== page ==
Sulfur Cinquefoil, leaf margin rhythms & texture. . . (Potentilla recta—a member of the Rose family)
Introduced from Europe to North America.

April Forest Beauty,
Shadebush . . .

Simple to Complex (Al Gore & the Sulfur Cinquefoil)

The image here is of a single leaflet of a spring Sulfur Cinquefoil, made very
close to the ground,very much enlarged and unfolding in late afternoon sunlight.

The leaf is a complex composite, composed of seven leaflets, with the three
largest pointing up at about 45% angles, and two pointing slightly below the
horizontal axis, and finally two much smaller leaflets pointing sharply down
from the center which joins the stem of the leaf. A rough sketch might look
like this:

So we have a wonderfully proportioned 3 + 2 + 2 rhythm of the leaf as a whole.
Notice also the sawtooth rhythm of leaflet margins. Striking, is that they
are so sharply articulated and that they all fit into the same hierarchical level,
like percussive 16th notes played not in groups of 2, 3 or 4, but all equally loud
and equally accented.

The leaf as a whole is what botanists call a complex leaf, that is, built up out
of simpler parts—the leaflets.

This back and forth of part and whole in complex structures is a vital and all-
pervasive feature of natural designs. We all know this intuitively. And we all,
I feel, to some degree admire and seek to emulate it. But what is not obvious,
however, is why our own designs, that is, the artifacts of our own thought
processes, so frequently fail to achieve this rich, organic complex harmony
of part and whole. What we get instead is what I think of as complicatedness,
or things, structures, procedures or thoughts that are unnecessarily convoluted
or difficult.

So we have introduced here a new difference or concept: the difference between
real complexity, which in my view is, like species diversity, always good; and mere
complicatedness or unnecessary difficulty, which is always bad.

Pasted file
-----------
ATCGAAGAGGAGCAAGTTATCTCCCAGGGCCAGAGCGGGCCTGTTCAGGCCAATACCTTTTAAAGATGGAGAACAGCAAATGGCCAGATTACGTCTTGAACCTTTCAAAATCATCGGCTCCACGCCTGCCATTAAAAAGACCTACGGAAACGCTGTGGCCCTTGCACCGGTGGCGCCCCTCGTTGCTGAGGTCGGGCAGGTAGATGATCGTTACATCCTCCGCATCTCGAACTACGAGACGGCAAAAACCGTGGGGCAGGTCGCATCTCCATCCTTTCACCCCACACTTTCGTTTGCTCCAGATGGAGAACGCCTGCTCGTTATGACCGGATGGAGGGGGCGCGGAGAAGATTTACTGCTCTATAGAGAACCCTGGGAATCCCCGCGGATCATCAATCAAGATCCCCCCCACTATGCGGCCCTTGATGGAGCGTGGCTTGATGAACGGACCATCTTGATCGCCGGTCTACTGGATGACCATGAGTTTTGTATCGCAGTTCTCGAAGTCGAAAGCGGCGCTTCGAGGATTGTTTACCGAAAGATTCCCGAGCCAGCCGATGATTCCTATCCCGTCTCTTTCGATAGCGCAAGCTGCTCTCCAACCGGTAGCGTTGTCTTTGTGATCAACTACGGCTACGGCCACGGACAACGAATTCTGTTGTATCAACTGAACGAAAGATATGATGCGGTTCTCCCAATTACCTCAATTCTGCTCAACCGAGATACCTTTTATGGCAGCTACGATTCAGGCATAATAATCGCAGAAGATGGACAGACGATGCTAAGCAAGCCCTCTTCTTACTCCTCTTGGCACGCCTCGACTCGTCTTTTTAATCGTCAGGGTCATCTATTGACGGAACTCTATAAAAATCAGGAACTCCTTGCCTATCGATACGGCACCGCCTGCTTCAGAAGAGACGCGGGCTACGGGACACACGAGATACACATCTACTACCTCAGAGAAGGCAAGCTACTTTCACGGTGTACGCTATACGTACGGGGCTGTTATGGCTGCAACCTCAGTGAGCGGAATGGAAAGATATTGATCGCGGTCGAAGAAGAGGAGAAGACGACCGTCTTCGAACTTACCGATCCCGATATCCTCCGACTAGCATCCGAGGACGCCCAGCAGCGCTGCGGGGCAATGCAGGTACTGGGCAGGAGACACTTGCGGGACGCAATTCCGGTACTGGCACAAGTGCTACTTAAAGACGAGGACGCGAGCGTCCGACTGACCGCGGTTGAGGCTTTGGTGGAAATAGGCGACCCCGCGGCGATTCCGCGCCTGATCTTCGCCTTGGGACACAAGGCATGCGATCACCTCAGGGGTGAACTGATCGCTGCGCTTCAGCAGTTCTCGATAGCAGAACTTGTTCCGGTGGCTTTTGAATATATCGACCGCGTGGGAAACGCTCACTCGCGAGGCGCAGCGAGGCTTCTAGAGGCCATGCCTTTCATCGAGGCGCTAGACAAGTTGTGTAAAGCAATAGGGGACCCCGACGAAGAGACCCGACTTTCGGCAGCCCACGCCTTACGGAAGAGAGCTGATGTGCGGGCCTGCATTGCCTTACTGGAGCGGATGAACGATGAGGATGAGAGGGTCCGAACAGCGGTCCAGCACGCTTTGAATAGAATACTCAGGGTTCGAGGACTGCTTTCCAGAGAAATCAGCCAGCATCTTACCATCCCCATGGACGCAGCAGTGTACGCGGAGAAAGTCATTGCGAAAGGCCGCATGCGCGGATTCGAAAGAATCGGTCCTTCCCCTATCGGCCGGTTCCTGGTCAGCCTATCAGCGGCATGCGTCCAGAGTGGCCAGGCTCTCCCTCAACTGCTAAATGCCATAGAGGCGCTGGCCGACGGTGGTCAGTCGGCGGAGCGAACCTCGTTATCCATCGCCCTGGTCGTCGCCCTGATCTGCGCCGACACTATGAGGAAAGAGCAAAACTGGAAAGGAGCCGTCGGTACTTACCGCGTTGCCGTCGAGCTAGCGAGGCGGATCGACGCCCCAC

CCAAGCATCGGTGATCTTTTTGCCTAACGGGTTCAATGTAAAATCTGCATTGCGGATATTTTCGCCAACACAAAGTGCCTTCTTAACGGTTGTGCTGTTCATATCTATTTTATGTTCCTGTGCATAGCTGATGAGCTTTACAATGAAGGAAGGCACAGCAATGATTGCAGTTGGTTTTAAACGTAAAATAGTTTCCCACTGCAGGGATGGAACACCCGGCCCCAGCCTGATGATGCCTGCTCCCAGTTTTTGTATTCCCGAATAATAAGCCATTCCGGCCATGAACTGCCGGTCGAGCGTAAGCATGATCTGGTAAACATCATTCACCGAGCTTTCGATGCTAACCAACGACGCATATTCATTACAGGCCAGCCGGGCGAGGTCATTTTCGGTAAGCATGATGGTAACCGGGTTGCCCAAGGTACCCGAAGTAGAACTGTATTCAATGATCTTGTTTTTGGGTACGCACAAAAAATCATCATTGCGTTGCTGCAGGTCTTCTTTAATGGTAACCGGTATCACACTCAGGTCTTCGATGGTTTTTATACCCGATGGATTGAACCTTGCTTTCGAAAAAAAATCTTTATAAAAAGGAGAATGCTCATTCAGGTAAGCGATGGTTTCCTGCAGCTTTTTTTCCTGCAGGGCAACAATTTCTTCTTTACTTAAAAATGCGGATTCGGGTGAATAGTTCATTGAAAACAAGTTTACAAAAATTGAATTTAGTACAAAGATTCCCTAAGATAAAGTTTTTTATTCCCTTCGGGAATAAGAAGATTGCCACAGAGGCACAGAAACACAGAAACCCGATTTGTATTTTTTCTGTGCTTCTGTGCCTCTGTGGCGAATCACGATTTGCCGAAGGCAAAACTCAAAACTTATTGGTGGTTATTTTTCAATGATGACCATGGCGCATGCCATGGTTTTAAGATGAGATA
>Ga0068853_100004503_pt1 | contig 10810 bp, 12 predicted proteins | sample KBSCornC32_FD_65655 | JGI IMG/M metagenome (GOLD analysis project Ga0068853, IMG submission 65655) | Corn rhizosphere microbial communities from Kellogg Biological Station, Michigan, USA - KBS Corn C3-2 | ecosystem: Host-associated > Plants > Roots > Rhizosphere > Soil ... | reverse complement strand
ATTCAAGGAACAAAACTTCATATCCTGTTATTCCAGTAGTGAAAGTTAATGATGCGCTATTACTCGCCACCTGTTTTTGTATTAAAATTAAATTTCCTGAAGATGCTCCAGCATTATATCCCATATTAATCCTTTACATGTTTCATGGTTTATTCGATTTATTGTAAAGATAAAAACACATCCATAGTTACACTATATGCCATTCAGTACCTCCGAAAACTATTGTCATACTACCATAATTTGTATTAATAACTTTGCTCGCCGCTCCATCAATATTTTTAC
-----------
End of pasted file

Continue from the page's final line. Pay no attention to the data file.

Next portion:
Think of the legislation governments anywhere in the world pass to free politics from
the influence of money, for example.

Keeping money out of politics—which basically means one man, one woman,
one vote—by prohibiting monetary contributions of any kind, whether by trade
unions or corporations, farmers or meat packers or media conglomerates—in my
view would be an essential and necessary first step to any meaningful, fundamental
greening of a society's relationship to the land. But instead of clear laws, however,
which, like rules of the road say to all equally and without exception, "drive here"
and "stop there", we are given a barbed-wire tangle of obfuscation.

And yet, one has to admit: but of course this is what we get. Who would want to
change anything voluntarily when it is not in their own self-interest to do so?

So only the much larger eco-system of society + politicians can bring about
meaningful change.

One of the more salient features of the tragedy of having public policy dictated by
money is that it means that politics is necessarily the worst place to look for leadership.
Former U.S. Vice President Al Gore is a case in point.

While in office, or running as a presidential candidate, he never really won my trust.
But as an independent spokesperson for the Climate Crisis, I feel he has profoundly
found his voice, and is now leading the discussion in new, exciting, and creative ways.

But unfortunately, with 'money still in office,' so to speak, if Al Gore were back in the
White House—this time as President, I fear that much of this fresh new leadership drive
and energy would vanish as quickly as clear mountain water in a dammed up reservoir
evaporates under the Arizona sun.

In my view, this is necessarily so. (Meaning that it cannot be otherwise.) This is important,
because necessity shows us clearly what must be done first, like first having to turn off
all the lights in Los Vegas before anyone would believe you about the existence of stars.

It is true that this says less about Mr. Gore than about how profoundly flawed by design
the governing system itself is. A sad tale, indeed. And yet, one so easily corrected, with a
single stroke of a legislative pen. Like I tell my music students: The simplest of all possible
tests is the test of doing without.
Take away the money, all of it, and see what happens.
Freedom means not just freedom to, but equally freedom from. Not just freedom from
speeding cars driving down the wrong side of the road, but also freedom from the self-
destructive corruption which money, by its very nature, so easily buys.

As George Washington (first U.S. President 1732-1799) warned, "Government is
not reason, it is not eloquence, it is force; like fire, a troublesome servant and a
fearful master. Never for a moment should it be left to irresponsible action."

Outside government, Mr. Gore is his own man. Once inside, however, it would be
extremely difficult for him not to once again be sequestered in what George Lakoff aptly
calls the conceptual frames of an opposition that is backed to the hilt with oil money,
pseudoreligious End Time ideology (more money), and what Eisenhower wanted
to call the Military-Industrial-Congressional Complex which must have continuous
war in order to sustain itself. That's a tight frame, indeed.

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Photograph/Text/Translation by Cliff Crego © 2007
(created: V.3.2007)